The five dimensions of the “Circle of Success for digital Business”
1. CUSTOMER ORIENTATION – FROM TRANSMITTER TO RECEIVER
A fundamental factor for successful digital change is the way the company sees itself. It must see itself as both a sender and a receiver in relation to its customers. For many companies, the role of “customer understander” is new. It should be established in the corporate culture so that the needs and feedback of customers can be incorporated into the daily work. Perfect digital channels for this are social media, especially WhatsApp, and business networks. In the context of digitalisation, this is an essential building block for success.
2. FLEXIBILITY – FAST, LEAN, SCALABLE
Disruption is not calculable – companies that act as “customer understanders” are one step ahead of their competitors. The negative example of Nokia shows how important it is to have lean structures in order not to be lost in market upheavals. The leader of the mobile phone industry missed the rapid development towards the smartphone and was literally overtaken by the competition. A lack of flexibility in the corporate structure as well as a lack of resources and know-how meant that the former market leader was unable to make up for the backlog that had apparently developed overnight.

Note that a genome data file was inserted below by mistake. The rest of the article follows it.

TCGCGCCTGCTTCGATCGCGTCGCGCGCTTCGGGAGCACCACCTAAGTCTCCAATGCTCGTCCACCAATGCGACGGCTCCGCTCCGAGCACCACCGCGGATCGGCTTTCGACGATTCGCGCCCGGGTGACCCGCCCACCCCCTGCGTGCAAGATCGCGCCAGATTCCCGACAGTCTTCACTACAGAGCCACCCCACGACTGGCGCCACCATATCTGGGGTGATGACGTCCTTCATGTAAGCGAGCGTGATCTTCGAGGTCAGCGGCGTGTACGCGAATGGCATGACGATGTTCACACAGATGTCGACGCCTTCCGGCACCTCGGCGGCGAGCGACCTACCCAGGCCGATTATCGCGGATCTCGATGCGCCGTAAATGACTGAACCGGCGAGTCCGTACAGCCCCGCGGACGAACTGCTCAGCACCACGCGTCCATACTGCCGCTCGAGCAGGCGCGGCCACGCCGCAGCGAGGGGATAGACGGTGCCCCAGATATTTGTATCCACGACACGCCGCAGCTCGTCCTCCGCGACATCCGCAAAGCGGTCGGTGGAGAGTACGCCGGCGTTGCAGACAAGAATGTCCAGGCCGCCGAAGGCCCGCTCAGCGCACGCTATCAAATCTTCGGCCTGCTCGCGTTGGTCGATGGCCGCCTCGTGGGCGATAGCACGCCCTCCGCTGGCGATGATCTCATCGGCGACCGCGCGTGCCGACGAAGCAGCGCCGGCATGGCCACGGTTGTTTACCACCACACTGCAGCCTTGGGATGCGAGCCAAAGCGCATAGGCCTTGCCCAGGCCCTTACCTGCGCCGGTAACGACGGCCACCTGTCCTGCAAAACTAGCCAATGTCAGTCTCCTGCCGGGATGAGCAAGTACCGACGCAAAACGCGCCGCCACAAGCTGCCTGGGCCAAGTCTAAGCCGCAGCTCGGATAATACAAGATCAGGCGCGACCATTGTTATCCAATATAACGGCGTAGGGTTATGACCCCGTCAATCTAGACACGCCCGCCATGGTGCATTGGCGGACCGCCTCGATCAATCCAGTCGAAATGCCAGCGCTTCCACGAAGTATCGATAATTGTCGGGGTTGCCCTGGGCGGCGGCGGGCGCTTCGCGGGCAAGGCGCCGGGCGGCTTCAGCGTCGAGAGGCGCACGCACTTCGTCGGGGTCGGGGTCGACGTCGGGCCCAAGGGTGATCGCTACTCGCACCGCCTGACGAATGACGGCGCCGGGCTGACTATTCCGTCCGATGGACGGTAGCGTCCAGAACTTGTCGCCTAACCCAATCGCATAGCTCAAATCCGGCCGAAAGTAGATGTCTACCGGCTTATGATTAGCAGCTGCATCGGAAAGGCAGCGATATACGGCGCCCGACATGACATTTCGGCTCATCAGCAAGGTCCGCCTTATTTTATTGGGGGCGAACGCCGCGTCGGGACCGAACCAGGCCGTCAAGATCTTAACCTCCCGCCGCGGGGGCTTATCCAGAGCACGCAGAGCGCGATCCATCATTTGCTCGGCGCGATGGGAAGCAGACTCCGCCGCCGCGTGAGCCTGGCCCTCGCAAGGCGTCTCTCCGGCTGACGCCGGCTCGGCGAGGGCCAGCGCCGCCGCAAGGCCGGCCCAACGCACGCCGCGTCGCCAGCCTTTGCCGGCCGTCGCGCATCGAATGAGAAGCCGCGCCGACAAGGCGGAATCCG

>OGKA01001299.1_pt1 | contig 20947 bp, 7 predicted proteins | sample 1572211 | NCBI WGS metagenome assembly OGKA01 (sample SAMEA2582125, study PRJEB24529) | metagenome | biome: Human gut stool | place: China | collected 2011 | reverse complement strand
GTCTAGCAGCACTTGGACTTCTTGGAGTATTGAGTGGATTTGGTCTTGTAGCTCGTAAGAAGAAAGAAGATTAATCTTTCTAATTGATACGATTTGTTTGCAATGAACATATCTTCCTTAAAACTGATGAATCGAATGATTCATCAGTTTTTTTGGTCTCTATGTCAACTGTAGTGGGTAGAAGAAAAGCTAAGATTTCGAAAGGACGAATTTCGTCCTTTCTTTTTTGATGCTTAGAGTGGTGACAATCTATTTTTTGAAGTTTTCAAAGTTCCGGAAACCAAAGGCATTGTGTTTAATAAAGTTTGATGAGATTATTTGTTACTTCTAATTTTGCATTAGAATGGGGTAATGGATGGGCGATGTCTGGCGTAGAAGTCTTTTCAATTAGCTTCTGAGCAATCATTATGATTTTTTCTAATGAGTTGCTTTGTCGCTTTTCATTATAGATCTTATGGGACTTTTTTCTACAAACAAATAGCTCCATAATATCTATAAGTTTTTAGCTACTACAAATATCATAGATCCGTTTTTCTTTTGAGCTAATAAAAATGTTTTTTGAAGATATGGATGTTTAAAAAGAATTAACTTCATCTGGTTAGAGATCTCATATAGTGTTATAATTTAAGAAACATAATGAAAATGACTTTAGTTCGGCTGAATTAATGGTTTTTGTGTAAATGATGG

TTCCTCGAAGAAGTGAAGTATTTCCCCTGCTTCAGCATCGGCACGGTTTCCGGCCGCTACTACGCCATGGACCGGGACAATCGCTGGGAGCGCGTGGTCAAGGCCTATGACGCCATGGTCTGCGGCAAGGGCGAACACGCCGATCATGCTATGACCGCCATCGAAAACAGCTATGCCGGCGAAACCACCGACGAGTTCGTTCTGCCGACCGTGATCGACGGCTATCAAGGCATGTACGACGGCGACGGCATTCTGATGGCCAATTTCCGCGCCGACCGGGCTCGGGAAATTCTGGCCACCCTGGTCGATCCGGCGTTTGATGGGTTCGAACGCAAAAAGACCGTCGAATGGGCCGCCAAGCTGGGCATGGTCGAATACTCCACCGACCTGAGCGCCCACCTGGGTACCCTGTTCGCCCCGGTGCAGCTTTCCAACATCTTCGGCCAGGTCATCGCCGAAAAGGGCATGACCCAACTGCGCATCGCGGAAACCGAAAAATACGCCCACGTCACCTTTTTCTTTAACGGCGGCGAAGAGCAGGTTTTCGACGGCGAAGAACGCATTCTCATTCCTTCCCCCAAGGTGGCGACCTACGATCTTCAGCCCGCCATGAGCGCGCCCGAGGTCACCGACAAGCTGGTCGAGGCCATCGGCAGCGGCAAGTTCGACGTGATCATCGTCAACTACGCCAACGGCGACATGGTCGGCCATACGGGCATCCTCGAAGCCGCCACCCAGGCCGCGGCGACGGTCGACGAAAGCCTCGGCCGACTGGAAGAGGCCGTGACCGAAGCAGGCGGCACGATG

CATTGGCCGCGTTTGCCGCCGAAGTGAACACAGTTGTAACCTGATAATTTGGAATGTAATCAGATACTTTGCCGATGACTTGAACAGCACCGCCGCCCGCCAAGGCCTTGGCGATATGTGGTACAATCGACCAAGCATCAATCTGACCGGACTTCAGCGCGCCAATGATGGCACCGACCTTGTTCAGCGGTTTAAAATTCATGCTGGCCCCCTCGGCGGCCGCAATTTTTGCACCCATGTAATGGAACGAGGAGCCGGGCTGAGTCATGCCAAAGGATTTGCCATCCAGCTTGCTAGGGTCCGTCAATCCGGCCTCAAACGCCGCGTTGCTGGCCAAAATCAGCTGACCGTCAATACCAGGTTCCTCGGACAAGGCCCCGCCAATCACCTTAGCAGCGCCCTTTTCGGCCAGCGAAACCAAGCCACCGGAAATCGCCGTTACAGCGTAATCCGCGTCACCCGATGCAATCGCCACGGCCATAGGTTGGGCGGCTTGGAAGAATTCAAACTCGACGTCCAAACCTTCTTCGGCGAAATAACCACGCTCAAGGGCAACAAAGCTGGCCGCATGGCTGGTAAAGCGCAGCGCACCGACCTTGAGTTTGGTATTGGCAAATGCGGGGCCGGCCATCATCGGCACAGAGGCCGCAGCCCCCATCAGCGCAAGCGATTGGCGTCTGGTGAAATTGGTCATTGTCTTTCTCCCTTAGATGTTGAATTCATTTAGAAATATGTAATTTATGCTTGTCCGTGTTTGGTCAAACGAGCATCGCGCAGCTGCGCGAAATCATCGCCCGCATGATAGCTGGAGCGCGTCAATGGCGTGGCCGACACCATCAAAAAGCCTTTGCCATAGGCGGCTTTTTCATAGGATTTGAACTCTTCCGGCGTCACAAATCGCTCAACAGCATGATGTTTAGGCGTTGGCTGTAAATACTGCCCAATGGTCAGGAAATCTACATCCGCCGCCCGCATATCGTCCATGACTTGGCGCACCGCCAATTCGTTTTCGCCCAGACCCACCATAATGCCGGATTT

INTERNAL COMPETENCE AND EXTERNAL EXCELLENCE
Companies must not only take the customer’s needs seriously, but also create the necessary internal structures to be able to react to them in good time.